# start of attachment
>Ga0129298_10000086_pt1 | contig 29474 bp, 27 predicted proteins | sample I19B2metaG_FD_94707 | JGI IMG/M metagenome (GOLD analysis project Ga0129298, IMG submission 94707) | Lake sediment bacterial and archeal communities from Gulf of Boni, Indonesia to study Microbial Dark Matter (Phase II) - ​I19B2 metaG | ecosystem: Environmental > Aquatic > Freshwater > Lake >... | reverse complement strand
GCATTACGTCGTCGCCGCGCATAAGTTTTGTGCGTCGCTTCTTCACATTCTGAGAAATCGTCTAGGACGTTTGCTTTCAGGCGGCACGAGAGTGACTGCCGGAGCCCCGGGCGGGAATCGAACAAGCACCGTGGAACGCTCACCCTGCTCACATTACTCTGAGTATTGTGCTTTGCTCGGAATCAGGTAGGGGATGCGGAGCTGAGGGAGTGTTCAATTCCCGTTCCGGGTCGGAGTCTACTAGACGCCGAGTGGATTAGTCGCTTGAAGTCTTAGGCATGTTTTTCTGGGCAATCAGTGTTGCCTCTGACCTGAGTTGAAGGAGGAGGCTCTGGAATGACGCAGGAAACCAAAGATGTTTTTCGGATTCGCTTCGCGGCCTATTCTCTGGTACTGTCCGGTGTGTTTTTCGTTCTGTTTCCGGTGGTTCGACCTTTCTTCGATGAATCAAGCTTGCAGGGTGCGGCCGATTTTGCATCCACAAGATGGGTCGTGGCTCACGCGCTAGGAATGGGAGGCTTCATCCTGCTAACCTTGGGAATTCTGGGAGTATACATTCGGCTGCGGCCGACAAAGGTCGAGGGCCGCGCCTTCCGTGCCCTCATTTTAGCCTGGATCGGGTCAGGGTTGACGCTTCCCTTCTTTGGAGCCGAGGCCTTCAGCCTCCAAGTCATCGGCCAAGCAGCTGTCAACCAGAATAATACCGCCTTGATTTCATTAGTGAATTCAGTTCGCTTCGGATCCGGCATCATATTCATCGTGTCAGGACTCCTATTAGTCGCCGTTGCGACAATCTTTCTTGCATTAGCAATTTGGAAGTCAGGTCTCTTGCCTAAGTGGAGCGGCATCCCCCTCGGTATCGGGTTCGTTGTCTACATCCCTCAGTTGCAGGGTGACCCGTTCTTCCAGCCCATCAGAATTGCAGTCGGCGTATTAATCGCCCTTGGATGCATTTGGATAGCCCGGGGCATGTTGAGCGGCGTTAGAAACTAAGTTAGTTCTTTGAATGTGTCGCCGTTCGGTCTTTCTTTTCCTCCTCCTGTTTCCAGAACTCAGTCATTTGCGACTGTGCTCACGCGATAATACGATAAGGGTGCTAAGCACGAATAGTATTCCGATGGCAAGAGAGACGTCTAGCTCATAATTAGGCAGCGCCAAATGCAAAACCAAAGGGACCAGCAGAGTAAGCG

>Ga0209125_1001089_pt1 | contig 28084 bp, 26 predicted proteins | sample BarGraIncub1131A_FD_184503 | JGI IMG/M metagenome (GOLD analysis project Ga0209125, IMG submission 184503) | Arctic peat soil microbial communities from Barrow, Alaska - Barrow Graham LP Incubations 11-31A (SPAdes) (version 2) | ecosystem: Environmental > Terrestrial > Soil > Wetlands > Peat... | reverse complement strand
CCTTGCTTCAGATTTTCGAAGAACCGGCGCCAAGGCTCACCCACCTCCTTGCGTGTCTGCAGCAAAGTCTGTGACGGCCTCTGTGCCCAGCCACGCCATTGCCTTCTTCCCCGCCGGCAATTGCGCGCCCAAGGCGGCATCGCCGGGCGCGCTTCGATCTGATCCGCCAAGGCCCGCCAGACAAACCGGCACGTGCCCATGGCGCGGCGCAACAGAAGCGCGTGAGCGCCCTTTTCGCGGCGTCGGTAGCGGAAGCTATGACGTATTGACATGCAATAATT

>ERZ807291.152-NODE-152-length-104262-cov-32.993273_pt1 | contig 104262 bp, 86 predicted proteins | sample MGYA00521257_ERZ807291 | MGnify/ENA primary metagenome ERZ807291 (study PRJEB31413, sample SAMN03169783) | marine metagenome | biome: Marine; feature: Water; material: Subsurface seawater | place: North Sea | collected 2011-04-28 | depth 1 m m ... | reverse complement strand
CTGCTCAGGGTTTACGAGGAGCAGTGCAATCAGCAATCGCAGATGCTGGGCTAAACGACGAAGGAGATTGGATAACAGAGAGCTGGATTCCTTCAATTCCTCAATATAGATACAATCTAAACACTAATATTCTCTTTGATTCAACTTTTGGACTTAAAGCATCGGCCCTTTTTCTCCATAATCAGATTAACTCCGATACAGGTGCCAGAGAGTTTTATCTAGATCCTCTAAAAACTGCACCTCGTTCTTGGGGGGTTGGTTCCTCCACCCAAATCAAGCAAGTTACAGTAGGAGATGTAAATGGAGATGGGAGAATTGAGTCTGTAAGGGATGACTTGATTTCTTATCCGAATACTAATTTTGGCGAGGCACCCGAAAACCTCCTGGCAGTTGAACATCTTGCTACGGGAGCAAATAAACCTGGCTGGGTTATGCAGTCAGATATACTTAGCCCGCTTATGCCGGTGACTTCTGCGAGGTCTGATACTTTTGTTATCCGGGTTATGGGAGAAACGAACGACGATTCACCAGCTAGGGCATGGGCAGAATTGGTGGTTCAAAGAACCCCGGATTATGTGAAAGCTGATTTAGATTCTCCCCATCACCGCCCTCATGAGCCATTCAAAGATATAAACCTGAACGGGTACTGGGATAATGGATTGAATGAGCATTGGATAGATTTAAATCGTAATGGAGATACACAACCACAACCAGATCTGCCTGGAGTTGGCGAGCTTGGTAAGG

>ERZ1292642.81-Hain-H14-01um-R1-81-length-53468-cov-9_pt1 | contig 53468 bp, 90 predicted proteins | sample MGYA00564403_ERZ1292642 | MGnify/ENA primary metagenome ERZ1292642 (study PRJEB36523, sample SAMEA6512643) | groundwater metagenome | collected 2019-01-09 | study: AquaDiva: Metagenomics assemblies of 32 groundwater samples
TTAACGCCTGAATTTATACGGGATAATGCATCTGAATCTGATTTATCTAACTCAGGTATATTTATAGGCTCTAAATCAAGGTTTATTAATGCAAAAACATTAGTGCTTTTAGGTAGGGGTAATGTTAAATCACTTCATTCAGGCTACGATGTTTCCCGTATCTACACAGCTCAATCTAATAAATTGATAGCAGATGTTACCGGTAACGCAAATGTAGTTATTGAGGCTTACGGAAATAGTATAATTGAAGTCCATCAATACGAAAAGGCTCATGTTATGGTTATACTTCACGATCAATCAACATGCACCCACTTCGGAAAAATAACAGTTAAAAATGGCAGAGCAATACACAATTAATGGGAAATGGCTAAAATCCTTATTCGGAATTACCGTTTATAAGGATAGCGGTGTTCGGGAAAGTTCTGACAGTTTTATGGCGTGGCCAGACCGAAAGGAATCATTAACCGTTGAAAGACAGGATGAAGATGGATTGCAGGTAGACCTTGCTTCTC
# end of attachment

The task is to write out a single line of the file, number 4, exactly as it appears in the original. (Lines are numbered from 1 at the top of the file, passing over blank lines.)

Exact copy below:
CCTTGCTTCAGATTTTCGAAGAACCGGCGCCAAGGCTCACCCACCTCCTTGCGTGTCTGCAGCAAAGTCTGTGACGGCCTCTGTGCCCAGCCACGCCATTGCCTTCTTCCCCGCCGGCAATTGCGCGCCCAAGGCGGCATCGCCGGGCGCGCTTCGATCTGATCCGCCAAGGCCCGCCAGACAAACCGGCACGTGCCCATGGCGCGGCGCAACAGAAGCGCGTGAGCGCCCTTTTCGCGGCGTCGGTAGCGGAAGCTATGACGTATTGACATGCAATAATT